• Section 128B explicitly defined the SPCs to which it applied as including certificates issued under the 1992 Regulation. It was thus beyond doubt that Tulane's SPC was granted under the 1992 Regulation and was therefore an SPC to which s.128B applied. Section 128B had not been repealed or amended.
  • Tulane's SPC remained an SPC granted under the 1992 Regulation; the mere fact that the 1992 Regulation had been repealed could not change its status as an SPC granted under the 1992 Regulation. For that reason, the only provisions of the 1977 Act which applied to it were those set out in sch.4A (para.61).

Monday 22 July 2013

EU trumps Member States over TRIPS

Case C‑414/11, Daiichi Sankyo Co. Ltd, Sanofi-Aventis Deutschland GmbH v DEMO Anonimos Viomikhaniki kai Emporiki Etairia Farmakon, a reference to the Court of Justice of the European Union from the Greek Polimeles Protodikio Athinon, resulted in a ruling last week.

While this case does involve an SPC (for levofloxacin hemihydrate, marketed as Tavanic), the reference was not so much about SPCs as about the relationship of EU law and the law of EU Member States to the Agreement on Trade-Related Intellectual Property Rights (TRIPS). The CJEU concluded that TRIPS does not have retrospective effect in EU Member States and that it falls within the exclusive competence of the EU and not the Member States.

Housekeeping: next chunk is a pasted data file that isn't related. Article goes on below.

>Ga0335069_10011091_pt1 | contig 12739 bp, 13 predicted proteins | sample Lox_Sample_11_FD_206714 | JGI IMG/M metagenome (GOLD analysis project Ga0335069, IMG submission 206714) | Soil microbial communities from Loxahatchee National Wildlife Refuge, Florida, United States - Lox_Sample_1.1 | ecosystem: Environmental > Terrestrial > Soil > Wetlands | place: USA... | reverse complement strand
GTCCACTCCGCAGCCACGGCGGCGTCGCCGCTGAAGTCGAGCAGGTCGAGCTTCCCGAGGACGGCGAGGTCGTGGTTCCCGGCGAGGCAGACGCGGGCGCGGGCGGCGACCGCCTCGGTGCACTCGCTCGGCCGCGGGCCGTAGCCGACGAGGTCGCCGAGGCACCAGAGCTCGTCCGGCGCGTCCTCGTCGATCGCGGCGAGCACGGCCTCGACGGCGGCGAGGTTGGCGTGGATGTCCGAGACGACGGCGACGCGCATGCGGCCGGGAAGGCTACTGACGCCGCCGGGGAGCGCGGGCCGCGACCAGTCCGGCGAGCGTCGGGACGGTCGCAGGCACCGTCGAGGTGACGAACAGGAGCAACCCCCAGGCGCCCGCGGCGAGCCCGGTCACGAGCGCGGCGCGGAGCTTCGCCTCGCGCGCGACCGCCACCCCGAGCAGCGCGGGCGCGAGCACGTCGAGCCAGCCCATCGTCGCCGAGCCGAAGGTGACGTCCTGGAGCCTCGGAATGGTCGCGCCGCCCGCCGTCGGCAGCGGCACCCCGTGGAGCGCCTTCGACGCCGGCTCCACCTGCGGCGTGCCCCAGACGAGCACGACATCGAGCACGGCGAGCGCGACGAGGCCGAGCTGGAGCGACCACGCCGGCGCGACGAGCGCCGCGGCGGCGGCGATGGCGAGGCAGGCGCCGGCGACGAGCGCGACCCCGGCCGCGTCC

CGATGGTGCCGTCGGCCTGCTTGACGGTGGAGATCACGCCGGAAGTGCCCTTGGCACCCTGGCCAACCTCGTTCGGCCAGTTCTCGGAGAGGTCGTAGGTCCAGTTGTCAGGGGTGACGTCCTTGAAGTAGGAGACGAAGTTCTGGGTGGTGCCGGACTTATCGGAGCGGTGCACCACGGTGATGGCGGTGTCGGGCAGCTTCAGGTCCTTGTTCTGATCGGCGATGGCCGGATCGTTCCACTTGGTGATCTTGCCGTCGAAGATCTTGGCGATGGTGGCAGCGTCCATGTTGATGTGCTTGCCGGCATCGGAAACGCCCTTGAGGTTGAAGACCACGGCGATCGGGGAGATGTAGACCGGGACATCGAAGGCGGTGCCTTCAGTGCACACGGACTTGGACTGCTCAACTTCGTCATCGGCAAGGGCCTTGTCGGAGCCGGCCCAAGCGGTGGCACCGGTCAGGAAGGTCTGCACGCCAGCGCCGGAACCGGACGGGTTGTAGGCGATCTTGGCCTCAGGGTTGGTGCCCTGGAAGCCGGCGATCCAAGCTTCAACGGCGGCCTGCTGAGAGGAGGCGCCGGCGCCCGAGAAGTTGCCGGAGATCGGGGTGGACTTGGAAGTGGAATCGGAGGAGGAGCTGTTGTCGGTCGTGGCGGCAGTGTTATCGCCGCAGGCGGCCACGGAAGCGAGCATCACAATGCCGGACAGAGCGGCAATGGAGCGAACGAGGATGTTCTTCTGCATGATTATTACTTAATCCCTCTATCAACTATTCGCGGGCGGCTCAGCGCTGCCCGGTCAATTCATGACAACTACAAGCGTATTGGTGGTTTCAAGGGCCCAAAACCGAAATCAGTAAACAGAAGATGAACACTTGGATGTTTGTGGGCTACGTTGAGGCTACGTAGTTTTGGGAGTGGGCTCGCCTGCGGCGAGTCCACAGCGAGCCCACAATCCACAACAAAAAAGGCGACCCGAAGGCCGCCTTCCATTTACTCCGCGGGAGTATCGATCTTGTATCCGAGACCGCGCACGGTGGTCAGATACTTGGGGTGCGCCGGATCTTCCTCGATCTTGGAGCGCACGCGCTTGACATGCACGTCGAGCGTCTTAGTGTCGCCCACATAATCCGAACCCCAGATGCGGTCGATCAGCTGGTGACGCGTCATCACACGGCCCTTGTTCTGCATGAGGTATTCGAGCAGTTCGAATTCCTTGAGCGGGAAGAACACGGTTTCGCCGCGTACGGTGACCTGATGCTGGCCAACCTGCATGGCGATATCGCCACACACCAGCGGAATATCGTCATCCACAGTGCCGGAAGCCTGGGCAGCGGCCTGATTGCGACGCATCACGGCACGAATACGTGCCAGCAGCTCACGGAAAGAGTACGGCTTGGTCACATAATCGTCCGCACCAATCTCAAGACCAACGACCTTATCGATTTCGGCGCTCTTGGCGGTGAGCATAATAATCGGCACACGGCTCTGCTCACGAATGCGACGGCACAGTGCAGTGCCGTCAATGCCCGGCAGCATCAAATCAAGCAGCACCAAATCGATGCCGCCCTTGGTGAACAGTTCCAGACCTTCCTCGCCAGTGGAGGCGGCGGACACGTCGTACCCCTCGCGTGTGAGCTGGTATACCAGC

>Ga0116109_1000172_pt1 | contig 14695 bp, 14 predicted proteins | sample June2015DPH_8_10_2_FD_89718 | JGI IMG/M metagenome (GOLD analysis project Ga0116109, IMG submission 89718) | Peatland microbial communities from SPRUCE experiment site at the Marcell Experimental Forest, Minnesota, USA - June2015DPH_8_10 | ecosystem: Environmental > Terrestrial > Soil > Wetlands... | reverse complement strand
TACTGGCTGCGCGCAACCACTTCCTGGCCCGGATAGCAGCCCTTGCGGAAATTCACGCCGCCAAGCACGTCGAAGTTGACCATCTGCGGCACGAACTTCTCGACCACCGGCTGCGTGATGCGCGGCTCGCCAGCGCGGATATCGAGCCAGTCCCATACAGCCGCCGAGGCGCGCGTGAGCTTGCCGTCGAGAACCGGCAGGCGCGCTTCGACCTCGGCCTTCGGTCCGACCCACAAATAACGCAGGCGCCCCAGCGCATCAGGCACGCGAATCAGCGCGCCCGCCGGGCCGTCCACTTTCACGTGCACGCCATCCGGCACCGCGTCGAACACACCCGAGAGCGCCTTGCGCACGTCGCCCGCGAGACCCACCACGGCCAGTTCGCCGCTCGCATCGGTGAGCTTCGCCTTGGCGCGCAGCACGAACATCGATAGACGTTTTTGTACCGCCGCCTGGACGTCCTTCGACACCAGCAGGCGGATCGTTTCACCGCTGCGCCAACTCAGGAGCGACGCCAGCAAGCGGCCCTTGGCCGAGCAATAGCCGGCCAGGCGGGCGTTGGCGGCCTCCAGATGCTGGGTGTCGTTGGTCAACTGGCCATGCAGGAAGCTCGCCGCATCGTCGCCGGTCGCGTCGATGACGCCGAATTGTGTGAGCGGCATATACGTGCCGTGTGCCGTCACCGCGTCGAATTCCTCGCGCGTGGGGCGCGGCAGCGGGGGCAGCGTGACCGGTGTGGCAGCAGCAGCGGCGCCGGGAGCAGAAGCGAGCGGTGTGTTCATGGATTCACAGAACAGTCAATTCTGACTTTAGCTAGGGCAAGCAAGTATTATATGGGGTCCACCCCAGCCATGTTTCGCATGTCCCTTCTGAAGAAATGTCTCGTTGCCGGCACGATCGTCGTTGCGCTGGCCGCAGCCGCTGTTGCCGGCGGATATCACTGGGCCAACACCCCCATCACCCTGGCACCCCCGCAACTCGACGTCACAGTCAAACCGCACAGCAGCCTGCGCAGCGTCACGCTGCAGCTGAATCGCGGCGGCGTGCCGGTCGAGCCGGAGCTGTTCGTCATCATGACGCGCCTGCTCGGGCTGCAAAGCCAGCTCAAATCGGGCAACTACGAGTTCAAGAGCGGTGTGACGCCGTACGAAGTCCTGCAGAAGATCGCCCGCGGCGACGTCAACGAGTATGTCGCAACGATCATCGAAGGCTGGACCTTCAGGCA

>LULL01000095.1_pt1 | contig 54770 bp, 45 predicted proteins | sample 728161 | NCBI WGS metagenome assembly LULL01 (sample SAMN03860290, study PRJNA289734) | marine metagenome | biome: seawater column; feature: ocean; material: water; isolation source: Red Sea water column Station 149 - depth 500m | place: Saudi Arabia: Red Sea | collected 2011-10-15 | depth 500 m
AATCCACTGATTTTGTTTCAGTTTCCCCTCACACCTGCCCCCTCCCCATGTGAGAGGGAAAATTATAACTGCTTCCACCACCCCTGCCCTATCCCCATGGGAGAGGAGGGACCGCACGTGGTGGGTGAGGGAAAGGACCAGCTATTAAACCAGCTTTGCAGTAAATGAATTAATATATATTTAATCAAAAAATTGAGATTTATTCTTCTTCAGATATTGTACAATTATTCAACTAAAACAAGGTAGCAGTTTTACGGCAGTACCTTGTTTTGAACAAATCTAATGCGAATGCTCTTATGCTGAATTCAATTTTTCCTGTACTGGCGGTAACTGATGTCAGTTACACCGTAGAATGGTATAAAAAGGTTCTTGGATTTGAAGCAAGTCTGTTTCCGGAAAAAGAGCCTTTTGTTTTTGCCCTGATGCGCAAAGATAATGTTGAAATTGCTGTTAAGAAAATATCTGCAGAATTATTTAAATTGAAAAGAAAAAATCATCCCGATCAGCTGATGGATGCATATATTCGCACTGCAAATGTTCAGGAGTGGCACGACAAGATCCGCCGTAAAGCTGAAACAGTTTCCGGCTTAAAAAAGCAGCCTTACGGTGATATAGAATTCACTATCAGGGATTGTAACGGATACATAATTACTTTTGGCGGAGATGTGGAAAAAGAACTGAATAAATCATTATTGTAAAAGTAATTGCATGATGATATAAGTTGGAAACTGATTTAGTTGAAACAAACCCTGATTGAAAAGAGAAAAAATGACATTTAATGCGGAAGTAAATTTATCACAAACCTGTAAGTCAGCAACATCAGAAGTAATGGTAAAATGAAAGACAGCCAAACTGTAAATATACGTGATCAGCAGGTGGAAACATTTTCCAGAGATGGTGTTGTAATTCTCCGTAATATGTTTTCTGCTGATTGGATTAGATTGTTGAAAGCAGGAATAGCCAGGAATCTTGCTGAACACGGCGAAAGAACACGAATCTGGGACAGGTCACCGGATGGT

To get a swift summary of the decision, you can speed-read through the Curia press release here.

Thursday 18 July 2013

Portugal: the mystery deepens

João Jorge, a patent and trade mark attorney with Raul César Ferreira (RCF), Lisbon, has emailed The SPC Blog in order to "add a little mystery" to the recent publication from Portugal's Patent and Trade Mark Office (PTMO) concerning corrected SPC terms referred to in yesterday's post from Baptista, Monteverde e Associados. This is what he writes:
"In reality, there is nothing "new" about the rules the PTMO have used to calculate the expiry dates of SPCs, and there should have been no surprises but only very few minorachanges.

However, this is not what really happened ...

It is interesting to note that, in that publication from the PTMO, the first two lines concern the "old starting date of the SPC " and the "new starting date of the SPC". It is quite intriguing and challenging to understand how a new formula to calculate an SPC's duration can have the result that all base patents that have SPC applications have reduced their duration by one day: the new starting date is (at least) one day before than the old starting date It is also interesting that this "rule" seems to apply only to patents which are extended by SPCs, while  the expiry date of the other patents remain unchanged. Needless to say, the note posted by the PTMO is silent about this change ...

Taking into account all the data published by the PTMO, we can try to understand the PTMO's arithmetic:
* the expiry date of the patent is taken as 20 years, including the application date, meaning that a patent filed, for example, on January 2, 2000 would expire at 23:59:59 on January 1, 2020;

* the corresponding SPC would be in force from 00:00:00 of January 2, 2020;